Pennsylvania and Limited Strict Liability for Dog Bites

October 3, 2019

In Pennsylvania, the law is quite plaintiff-friendly with regard to dog bite injuries.  If you’ve been injured in a dog bite accident, you are practically guaranteed some amount of damages as compensation.  Still, those damages may be limited unless you can prove that the defendant’s dog was uniquely dangerous or that the defendant acted negligently, thus contributing to the injuries you suffered.

Pennsylvania Employs a Hybrid Liability System

Pennsylvania dog bite liability can seem rather complicated upon first impression.  Let’s break it down into its component parts for the sake of clarity.

Strict Liability

No matter what, if you are bitten by a dog and thereby injured, you will be entitled to damages for your medical expenses.  For example, if the defendant has their dog tightly leashed, but the dog suddenly and unexpectedly jumps at you and bites your hand, you would be entitled to whatever medical expenses you incur as a result, even if the defendant had the dog properly restrained and the dog did not have a dangerous disposition.

Of course, medical expenses are not generally sufficient to cover all the losses associated with a serious bite injury.  Dog bite injuries can give rise to a range of damages that include wage loss, pain and suffering, and emotional distress.

So, how can you recover the full range of damages that would properly compensate you for the suffered losses?  You’ll have to prove that the dog was dangerous — in other words, had vicious propensities — or that the defendant violated one of their duties as a dog owner, thus contributing to your injuries.

Dangerous and/or Vicious Propensities

In Pennsylvania, a dog has vicious propensities and will be considered a dangerous dog if it has a prior, violent history.  This history may include the following:

  1. Injuring or attacking a person without provocation;
  2. Injuring another domestic animal without provocation, though only if the incident place outside of the defendant’s own property; or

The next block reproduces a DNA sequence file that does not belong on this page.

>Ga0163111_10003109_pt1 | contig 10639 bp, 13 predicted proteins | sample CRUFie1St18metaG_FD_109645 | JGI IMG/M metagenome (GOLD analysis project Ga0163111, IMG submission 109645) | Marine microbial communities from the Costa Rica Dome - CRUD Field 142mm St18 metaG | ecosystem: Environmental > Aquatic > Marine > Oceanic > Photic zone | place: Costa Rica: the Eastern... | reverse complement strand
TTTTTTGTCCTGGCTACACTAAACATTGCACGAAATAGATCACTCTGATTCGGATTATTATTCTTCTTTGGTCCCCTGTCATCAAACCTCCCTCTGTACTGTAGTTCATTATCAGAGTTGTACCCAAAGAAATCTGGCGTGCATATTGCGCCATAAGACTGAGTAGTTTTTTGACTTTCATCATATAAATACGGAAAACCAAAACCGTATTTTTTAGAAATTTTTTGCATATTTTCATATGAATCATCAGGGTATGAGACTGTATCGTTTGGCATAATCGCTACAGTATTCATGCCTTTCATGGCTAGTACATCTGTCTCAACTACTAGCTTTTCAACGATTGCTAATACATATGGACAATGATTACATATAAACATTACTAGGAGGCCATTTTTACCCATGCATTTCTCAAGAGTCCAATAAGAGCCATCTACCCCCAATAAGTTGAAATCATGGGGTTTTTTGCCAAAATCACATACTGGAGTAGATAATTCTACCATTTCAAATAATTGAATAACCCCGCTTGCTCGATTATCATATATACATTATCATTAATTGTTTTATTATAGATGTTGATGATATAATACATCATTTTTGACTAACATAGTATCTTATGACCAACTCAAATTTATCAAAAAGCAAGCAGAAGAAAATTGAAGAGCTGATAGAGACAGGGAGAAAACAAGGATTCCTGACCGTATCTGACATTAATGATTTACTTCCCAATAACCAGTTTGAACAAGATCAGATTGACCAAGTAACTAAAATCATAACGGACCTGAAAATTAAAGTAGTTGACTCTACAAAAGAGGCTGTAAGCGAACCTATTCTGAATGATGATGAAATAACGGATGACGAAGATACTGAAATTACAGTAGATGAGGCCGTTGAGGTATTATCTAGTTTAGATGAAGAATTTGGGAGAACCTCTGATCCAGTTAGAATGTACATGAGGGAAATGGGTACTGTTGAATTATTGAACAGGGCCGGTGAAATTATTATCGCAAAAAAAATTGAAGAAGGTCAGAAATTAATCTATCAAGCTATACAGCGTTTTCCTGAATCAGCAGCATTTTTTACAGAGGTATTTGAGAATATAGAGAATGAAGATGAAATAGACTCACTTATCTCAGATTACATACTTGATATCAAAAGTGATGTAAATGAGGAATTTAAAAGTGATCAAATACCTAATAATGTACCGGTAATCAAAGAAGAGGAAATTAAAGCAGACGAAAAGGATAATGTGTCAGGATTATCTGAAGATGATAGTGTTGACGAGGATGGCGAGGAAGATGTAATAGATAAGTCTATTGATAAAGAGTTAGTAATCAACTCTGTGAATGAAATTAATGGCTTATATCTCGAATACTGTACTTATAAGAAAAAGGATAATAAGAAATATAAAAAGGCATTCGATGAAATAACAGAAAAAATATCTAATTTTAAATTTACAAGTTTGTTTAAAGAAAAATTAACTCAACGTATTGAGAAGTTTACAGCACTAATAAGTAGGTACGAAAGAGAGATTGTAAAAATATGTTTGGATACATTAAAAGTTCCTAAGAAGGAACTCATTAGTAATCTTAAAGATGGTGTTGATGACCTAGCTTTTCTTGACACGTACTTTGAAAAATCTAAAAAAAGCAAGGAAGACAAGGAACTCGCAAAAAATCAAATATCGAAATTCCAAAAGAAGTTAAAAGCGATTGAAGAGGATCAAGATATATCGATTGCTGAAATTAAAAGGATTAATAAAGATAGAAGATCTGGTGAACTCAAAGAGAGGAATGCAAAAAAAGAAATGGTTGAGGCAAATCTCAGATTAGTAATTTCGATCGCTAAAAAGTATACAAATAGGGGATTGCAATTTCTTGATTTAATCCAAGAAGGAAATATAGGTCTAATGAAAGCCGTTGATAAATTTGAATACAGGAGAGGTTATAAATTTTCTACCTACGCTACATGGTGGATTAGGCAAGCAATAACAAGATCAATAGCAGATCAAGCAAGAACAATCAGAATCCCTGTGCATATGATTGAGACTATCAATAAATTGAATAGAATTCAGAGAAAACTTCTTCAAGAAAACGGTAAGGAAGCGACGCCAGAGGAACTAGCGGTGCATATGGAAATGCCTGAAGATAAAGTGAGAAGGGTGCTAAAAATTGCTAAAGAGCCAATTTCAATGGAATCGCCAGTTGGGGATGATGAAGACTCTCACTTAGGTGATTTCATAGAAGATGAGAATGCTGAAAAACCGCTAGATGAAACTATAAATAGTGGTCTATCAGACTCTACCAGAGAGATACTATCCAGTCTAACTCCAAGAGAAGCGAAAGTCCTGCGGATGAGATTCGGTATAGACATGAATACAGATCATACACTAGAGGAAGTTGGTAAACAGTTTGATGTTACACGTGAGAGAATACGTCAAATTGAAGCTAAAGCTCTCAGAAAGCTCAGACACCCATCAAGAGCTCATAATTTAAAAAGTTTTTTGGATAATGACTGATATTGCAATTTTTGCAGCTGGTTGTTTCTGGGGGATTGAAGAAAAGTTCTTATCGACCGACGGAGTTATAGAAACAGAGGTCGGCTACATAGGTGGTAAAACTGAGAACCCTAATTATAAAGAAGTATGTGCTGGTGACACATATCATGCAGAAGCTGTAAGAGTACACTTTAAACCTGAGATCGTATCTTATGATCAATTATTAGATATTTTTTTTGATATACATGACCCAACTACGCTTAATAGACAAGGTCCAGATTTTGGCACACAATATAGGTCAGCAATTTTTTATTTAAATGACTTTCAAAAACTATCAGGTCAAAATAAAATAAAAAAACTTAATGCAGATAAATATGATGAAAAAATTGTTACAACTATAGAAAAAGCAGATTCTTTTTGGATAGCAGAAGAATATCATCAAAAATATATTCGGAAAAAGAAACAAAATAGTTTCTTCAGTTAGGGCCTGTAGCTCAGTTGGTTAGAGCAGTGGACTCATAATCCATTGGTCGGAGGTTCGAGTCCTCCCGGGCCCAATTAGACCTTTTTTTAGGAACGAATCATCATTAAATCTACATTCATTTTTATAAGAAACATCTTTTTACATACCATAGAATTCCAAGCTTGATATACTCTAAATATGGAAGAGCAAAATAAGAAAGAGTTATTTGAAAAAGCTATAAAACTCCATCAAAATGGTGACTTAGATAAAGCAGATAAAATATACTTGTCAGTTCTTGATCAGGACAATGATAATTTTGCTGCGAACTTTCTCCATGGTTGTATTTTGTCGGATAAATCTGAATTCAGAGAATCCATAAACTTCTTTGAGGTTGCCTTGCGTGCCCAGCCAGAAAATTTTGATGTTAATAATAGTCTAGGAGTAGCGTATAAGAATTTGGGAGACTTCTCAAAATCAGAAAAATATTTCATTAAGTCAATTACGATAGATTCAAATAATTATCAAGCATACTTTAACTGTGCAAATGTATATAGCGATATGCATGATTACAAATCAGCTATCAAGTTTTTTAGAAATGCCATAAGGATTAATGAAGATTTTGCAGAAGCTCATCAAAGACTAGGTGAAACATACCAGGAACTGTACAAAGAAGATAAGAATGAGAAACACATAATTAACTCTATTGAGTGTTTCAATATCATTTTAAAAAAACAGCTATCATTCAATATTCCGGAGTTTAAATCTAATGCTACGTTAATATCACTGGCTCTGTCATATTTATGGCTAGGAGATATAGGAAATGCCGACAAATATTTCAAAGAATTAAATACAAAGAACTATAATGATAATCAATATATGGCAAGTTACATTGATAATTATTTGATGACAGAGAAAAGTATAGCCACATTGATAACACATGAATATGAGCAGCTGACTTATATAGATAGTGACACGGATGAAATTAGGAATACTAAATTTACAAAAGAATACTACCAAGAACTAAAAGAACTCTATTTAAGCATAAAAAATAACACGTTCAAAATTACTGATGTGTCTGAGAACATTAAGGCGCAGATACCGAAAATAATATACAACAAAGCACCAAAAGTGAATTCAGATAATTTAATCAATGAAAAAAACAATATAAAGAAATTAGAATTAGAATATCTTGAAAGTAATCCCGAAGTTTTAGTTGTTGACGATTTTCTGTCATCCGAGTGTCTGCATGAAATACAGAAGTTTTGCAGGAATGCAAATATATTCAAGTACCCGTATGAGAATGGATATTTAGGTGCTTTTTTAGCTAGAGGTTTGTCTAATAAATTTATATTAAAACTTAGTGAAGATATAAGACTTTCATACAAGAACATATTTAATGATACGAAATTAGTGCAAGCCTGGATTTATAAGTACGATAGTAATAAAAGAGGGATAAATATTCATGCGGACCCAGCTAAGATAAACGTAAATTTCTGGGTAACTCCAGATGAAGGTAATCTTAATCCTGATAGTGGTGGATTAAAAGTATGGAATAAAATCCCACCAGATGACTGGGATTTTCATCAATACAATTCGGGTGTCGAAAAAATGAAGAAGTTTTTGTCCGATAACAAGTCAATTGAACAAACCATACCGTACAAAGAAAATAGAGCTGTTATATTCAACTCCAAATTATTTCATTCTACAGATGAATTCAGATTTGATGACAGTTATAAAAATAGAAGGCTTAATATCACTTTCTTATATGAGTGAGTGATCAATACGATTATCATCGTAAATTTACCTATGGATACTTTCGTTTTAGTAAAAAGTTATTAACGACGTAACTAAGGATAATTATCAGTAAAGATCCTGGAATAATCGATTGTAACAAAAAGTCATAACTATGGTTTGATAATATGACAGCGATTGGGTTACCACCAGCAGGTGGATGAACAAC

3. Being used to engage in criminal conduct.


Dog owners in Pennsylvania have a duty to properly confine and restrain their dogs — whether or not the dog is dangerous.  Owners must exercise reasonable control over their dogs at all times.

For example, if an owner puts the leash on the sidewalk for a few minutes while making a call, and the dog (now unrestrained) attacks a nearby pedestrian, then the owner will likely be found negligent for failing to exercise reasonable control.

Similarly, if the dog is not restrained, then it must be confined to the owner’s property.  The owner can keep an unleashed dog in their backyard, for example, if the backyard is fenced.  If the backyard is not fenced, and the dog can simply run into a neighbor’s yard and bite them, then the owner will likely be found negligent.

If you’ve been bitten by a dog in Pennsylvania, then you may be entitled to significant compensation for your injuries.  It’s important to note, however, that the damages are likely to vary quite a bit depending on the circumstances — if the dog is dangerous, or if the owner was somehow negligent in failing to confine or otherwise restrain their dog, then you might recover a wider range of damages than if those elements were not involved.

Get in touch with an experienced dog bite attorney for further guidance.